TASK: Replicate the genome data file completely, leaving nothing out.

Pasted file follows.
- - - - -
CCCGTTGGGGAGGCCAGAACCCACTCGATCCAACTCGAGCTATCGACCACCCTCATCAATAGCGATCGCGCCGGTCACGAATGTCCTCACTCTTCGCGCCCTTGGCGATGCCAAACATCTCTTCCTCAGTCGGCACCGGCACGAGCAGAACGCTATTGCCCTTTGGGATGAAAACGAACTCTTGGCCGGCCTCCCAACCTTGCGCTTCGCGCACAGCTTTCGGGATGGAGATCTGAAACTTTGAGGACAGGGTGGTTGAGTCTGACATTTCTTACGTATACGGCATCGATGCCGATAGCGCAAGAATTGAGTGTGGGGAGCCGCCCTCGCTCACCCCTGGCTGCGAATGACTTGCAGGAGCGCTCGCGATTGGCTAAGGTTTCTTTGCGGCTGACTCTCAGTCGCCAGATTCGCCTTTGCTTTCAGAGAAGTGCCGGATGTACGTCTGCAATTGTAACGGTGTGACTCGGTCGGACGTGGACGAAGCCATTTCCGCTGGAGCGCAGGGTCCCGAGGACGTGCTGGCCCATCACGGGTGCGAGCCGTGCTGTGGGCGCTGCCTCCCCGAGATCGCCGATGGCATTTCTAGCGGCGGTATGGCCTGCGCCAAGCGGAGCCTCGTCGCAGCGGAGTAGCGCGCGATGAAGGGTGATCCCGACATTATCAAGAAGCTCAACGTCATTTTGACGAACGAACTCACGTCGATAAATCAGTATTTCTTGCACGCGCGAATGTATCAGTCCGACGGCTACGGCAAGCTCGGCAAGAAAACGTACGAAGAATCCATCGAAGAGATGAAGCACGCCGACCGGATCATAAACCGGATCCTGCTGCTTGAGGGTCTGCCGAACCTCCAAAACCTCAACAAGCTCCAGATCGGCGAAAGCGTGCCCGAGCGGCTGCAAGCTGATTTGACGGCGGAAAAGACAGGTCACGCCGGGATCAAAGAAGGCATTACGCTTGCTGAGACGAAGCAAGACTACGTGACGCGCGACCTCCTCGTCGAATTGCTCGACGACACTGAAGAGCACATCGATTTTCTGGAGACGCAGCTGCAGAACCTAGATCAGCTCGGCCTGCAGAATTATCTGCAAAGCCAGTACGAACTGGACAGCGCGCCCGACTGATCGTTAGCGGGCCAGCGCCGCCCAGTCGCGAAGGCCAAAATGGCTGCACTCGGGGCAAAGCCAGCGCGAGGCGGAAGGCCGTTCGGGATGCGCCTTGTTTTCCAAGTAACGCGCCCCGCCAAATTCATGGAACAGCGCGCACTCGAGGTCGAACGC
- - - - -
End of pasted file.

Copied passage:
CCCGTTGGGGAGGCCAGAACCCACTCGATCCAACTCGAGCTATCGACCACCCTCATCAATAGCGATCGCGCCGGTCACGAATGTCCTCACTCTTCGCGCCCTTGGCGATGCCAAACATCTCTTCCTCAGTCGGCACCGGCACGAGCAGAACGCTATTGCCCTTTGGGATGAAAACGAACTCTTGGCCGGCCTCCCAACCTTGCGCTTCGCGCACAGCTTTCGGGATGGAGATCTGAAACTTTGAGGACAGGGTGGTTGAGTCTGACATTTCTTACGTATACGGCATCGATGCCGATAGCGCAAGAATTGAGTGTGGGGAGCCGCCCTCGCTCACCCCTGGCTGCGAATGACTTGCAGGAGCGCTCGCGATTGGCTAAGGTTTCTTTGCGGCTGACTCTCAGTCGCCAGATTCGCCTTTGCTTTCAGAGAAGTGCCGGATGTACGTCTGCAATTGTAACGGTGTGACTCGGTCGGACGTGGACGAAGCCATTTCCGCTGGAGCGCAGGGTCCCGAGGACGTGCTGGCCCATCACGGGTGCGAGCCGTGCTGTGGGCGCTGCCTCCCCGAGATCGCCGATGGCATTTCTAGCGGCGGTATGGCCTGCGCCAAGCGGAGCCTCGTCGCAGCGGAGTAGCGCGCGATGAAGGGTGATCCCGACATTATCAAGAAGCTCAACGTCATTTTGACGAACGAACTCACGTCGATAAATCAGTATTTCTTGCACGCGCGAATGTATCAGTCCGACGGCTACGGCAAGCTCGGCAAGAAAACGTACGAAGAATCCATCGAAGAGATGAAGCACGCCGACCGGATCATAAACCGGATCCTGCTGCTTGAGGGTCTGCCGAACCTCCAAAACCTCAACAAGCTCCAGATCGGCGAAAGCGTGCCCGAGCGGCTGCAAGCTGATTTGACGGCGGAAAAGACAGGTCACGCCGGGATCAAAGAAGGCATTACGCTTGCTGAGACGAAGCAAGACTACGTGACGCGCGACCTCCTCGTCGAATTGCTCGACGACACTGAAGAGCACATCGATTTTCTGGAGACGCAGCTGCAGAACCTAGATCAGCTCGGCCTGCAGAATTATCTGCAAAGCCAGTACGAACTGGACAGCGCGCCCGACTGATCGTTAGCGGGCCAGCGCCGCCCAGTCGCGAAGGCCAAAATGGCTGCACTCGGGGCAAAGCCAGCGCGAGGCGGAAGGCCGTTCGGGATGCGCCTTGTTTTCCAAGTAACGCGCCCCGCCAAATTCATGGAACAGCGCGCACTCGAGGTCGAACGC